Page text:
Simon Collins reports in the NZ Herald that an Australian Company has been awarded a(pilot) contract to find work for Kiwis. They get a big sum of money for each Aucklander with “mental health” conditions or who is a sole parent, that they ssuccessfully get into employment for one year.
Beneficiary advocates are angry that an Australian company has emerged as the big winner in an experiment that will pay contractors up to $12,000 to help a sole parent or a person with mental health issues into paid work.
Sole parents are already contributing to the economy and social good by bringing up the next generation of Kiwis.
Forcing them into work is not helpful. It is part of the devaluing of the positive caring, nurturing and community work that people do within their own communities. Bringing in an overseas corporate to interfere with such activities, so that money can be made out of the people dislodged from their communties, is a fail in too many ways.
And it is part of an ongoing privatisation and globalisation of welfare.
Perth-company Advanced Personnel Management (APM) has won pilot contracts for people with mental health conditions in Auckland, Waikato, Christchurch and Southland, and for sole parents in the Bay of Plenty, Wellington, Nelson and Canterbury – more than any local agency in the Work and Income tender.
The company will make between $2250 and $12,000 for every person with a mental health condition in Auckland that it can place in a job if the person stays employed for a year. The fees vary depending on the number of hours the person works and whether their needs are classified as medium, high or very high.
The article repeats Paula Bennett’s spin about how many people have come off welfare as a result of her “punitive” reforms, and focuses on one or two individuals who have benefitted.
In the midst of the article there is this from people crticial of the privatised scheme:
Beneficiary Advocacy Federation co-ordinator Kay Brereton said the contracts should have gone to more local agencies such as the West Auckland Living Skills Homes (Walsh Trust), which won one of the mental health contracts, and the Kawerau Job Centre, which won a sole-parent contract.
“How can we see that moving people into work is going to be achieved without creating a community solution?” she asked.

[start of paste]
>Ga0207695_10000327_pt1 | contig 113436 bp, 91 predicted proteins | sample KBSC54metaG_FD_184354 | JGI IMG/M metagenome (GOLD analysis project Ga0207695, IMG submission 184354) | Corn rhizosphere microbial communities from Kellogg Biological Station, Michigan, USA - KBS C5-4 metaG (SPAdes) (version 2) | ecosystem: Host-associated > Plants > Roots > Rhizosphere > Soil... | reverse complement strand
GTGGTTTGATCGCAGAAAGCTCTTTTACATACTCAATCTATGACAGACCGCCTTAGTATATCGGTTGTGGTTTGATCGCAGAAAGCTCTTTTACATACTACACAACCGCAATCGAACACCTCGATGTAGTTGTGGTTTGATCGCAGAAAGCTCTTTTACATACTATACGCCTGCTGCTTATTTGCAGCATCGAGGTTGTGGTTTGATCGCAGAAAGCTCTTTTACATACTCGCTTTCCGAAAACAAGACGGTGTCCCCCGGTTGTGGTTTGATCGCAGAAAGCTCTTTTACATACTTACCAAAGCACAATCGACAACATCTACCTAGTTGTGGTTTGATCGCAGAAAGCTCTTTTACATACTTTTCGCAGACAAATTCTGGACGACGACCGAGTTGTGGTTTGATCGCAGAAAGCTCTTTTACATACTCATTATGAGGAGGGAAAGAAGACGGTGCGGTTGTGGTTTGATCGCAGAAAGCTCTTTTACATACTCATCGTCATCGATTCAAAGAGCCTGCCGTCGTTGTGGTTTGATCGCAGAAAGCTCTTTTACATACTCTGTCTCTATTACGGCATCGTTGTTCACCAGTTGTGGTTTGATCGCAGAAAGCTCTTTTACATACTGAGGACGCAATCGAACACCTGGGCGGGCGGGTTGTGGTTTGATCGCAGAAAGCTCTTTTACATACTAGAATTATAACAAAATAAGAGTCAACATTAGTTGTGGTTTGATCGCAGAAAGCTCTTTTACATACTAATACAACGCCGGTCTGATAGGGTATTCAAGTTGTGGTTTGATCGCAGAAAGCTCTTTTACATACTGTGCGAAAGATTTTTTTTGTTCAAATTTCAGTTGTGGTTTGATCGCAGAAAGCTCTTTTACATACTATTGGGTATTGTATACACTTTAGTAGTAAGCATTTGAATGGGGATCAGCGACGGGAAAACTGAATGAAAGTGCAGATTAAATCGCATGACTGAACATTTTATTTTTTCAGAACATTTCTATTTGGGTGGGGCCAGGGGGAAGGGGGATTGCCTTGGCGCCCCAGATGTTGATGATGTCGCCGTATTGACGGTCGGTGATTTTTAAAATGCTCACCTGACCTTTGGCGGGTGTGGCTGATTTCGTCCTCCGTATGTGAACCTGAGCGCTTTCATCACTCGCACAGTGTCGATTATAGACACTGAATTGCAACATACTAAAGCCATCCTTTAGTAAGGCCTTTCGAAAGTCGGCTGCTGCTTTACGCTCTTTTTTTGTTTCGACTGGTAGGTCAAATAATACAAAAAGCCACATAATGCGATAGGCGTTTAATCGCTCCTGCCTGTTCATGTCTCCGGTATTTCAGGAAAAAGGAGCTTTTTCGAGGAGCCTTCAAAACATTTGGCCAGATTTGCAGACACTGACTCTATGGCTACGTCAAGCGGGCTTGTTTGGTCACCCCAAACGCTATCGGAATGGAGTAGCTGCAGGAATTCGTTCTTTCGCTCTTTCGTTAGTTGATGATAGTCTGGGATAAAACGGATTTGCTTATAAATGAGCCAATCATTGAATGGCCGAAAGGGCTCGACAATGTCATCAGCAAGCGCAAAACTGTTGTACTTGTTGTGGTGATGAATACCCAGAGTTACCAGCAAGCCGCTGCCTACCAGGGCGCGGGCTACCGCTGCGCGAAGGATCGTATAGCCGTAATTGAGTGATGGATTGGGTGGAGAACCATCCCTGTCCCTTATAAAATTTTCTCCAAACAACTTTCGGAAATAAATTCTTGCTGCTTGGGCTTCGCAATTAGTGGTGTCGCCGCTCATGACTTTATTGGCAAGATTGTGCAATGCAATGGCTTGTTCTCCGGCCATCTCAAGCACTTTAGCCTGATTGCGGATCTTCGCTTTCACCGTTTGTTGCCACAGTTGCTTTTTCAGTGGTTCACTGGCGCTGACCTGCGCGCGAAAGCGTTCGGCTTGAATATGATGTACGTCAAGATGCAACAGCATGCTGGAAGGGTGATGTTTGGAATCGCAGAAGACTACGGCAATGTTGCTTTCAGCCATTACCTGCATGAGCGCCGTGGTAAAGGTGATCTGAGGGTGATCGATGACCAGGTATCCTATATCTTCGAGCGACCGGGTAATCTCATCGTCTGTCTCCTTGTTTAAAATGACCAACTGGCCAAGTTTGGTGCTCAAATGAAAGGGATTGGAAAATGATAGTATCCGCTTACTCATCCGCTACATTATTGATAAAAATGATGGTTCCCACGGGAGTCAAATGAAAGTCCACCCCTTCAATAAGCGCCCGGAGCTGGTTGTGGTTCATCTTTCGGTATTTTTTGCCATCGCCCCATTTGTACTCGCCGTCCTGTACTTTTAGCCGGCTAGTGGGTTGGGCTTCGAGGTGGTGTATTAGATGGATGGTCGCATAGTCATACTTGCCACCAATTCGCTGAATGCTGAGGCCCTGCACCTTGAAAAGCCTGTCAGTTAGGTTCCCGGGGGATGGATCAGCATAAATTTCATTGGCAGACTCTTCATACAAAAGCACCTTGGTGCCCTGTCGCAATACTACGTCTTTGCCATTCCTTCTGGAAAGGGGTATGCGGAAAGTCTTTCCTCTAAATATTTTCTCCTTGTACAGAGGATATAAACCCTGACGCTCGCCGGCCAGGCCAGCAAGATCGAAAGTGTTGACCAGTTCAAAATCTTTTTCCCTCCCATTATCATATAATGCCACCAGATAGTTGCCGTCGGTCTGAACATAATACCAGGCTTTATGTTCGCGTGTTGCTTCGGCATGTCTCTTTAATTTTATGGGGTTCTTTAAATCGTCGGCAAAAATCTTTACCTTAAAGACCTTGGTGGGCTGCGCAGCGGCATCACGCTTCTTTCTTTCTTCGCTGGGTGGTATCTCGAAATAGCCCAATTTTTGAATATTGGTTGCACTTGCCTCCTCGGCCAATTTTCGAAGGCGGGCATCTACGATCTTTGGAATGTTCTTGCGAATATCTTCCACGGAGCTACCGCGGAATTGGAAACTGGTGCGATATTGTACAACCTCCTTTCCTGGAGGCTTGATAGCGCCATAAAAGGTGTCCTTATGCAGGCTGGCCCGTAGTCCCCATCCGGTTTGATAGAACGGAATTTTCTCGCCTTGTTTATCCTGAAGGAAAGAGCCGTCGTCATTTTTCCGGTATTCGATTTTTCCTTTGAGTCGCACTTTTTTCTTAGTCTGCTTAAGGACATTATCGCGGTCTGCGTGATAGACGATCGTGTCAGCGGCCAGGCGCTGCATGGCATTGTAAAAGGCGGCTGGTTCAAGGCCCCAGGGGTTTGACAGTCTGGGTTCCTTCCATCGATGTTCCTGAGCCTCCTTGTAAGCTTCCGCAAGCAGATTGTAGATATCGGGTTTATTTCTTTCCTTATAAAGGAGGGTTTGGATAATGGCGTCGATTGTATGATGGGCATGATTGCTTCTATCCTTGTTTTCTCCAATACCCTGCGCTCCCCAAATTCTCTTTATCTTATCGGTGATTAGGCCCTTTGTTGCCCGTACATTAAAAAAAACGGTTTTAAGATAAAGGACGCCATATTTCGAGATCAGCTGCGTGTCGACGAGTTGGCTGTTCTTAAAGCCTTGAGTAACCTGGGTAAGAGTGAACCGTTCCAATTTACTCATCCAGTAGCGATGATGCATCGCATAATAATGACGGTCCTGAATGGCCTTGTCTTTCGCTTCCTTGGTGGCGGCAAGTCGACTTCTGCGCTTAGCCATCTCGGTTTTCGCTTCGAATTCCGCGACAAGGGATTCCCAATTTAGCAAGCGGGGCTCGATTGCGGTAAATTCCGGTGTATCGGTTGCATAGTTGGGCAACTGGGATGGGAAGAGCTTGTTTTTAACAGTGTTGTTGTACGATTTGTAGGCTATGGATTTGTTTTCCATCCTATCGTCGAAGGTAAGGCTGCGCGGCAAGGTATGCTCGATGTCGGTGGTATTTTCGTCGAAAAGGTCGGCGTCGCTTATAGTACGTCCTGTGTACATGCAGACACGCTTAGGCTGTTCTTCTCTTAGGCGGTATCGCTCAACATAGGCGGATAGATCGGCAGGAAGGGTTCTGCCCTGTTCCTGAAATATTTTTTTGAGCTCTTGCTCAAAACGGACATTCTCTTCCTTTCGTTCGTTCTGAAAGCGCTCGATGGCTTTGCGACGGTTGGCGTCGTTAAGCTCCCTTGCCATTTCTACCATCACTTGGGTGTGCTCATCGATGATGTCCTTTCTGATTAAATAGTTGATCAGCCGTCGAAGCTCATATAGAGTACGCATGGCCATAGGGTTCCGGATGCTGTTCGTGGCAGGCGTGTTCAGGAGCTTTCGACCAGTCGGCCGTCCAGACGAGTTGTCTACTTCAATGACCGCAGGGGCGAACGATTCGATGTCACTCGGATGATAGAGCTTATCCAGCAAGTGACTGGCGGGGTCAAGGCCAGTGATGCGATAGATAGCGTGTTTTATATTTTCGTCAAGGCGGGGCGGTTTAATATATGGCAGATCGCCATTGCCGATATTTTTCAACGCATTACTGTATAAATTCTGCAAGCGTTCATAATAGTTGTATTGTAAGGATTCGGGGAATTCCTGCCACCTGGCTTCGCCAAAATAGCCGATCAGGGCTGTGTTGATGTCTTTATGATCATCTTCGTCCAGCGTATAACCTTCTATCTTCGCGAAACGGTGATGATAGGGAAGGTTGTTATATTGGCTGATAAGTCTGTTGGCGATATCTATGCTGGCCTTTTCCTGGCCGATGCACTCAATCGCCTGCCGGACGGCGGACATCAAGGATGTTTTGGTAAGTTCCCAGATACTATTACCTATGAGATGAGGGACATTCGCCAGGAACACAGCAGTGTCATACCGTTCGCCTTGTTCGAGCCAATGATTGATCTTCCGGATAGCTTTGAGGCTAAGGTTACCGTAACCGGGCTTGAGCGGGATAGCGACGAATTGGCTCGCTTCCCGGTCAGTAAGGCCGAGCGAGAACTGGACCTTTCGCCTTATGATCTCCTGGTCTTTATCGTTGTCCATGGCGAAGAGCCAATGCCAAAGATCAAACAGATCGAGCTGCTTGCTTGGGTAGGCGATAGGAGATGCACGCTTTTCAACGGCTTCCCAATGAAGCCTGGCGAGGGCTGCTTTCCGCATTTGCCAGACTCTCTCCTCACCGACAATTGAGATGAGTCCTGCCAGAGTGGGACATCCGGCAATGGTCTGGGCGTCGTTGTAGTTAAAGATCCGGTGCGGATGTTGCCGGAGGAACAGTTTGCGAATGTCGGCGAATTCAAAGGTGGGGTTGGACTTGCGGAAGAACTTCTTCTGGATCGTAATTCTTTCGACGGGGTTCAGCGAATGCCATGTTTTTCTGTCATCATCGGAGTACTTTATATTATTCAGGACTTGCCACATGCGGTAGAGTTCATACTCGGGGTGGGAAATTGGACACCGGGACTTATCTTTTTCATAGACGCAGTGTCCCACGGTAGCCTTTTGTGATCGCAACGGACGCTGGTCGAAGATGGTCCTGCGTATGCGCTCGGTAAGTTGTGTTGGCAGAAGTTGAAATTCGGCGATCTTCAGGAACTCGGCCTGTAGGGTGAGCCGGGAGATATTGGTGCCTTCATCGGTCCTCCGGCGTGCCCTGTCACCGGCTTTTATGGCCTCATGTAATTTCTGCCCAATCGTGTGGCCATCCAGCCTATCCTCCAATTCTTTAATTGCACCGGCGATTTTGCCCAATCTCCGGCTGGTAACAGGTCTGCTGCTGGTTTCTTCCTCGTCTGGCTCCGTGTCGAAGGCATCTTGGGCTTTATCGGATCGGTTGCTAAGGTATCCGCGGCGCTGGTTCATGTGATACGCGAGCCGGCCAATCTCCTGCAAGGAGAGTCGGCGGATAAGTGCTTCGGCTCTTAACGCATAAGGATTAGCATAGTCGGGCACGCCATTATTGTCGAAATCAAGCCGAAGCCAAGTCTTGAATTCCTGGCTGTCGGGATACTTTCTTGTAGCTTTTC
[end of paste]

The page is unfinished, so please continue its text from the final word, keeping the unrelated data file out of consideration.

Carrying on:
Strive Community Trust chief executive Sharon Wilson-Davis said she did not bid for the contracts and allowed an existing sole-parent contract to end late last year because she felt it would be impossible to achieve the work placements required to earn fees under the new pilots.
“A lot of these people certainly want to work but sometimes you are better off to get them into further training,” she said.
“Otherwise if you push them into these low-paying jobs, then when those jobs go they are back in the same place.”
Sue Moroney has also been critical of Bennett’s job-focused policies, concerned that there is no focus on providing “real” jobs, with long term prospects and that pay fair wages and provide good working conditions.
“National’s policy of cutting people off benefits whether they have jobs or not is increasing child poverty and inequality.
“There have been instances of people having their benefits cut because they couldn’t get to a seminar 30kms away or there was a bureaucratic bungle within Work and Income – this is hardly a cause for celebration in a country that prides itself on fairness.
“We know that less than half of people coming of benefits each week are going into jobs. Unless the Minister can show that these 17,000 people have got decent jobs we have nothing to celebrate,” says Sue Moroney.
“There are still 35,700 more people on benefits now than there were in December 2008, when Labour was the Government.”
Simon Collins reports on the Perth company:
APM’s website describes the company as “the largest private sector provider of Australian Government funded vocational rehabilitation services and disability employment services”. It says New Zealand operations started in 2012 with vocational rehabilitation contracts with the Accident Compensation Corporation (ACC).
AXA/AC&L – Insurance company
Yum Foods – Pizza Hutt, KFC, Taco Bell
AMP – financial services and investments
I imagine such businesses do help some job seekers and employers, but such services would be better provided from within beneficiaries’ own communities, and without the extra cost to profit-seeking corporations.
The focus should be on making the best provisions for people and communities, not on financial incentives for implementing a punitive welfare programme: a programme like those initiated by Paula Bennett, which pressure people into paid work, whether or not the jobs are good ones, or the best way of providing for each beneficiary.
And it should not be a scheme to siphon profits overseas to companies based outside NZ.
xtasy has posted a lot of useful details about conflicts of interest related to
the Aussie APM company referred to in the post Workwise (a business as part of the larger ‘Wise Group’) and re David Beaumont. Some extracts from xtasy’s comment:
I am not at all surprised about Workwise getting a contract, as they had ‘Strategic Policy Advisor’ sit on the “Health and Disability Panel” that MSD selected and appointed to “advise” on welfare reforms affecting sick and disabled. Helen Lockett is her name. See some onfo on her here:
Another one who advised MSD and was a senior member of the “Health and Disability Panel” that “advised” Paula Bennett and the government was Dr David Beaumont, a former ATOS employee from the UK, who has previously also made “reports” and “assessment recommendations” for ACC, and repeatedly advised the MSD. He has also a vested interest, running ‘Pathways to Work’ and ‘Fit for Work’:
And to open your eyes here a bit further, he has for years also been the ‘President Elect’ of the ‘Australasian Faculty of Occupational and Environmental Medicine’: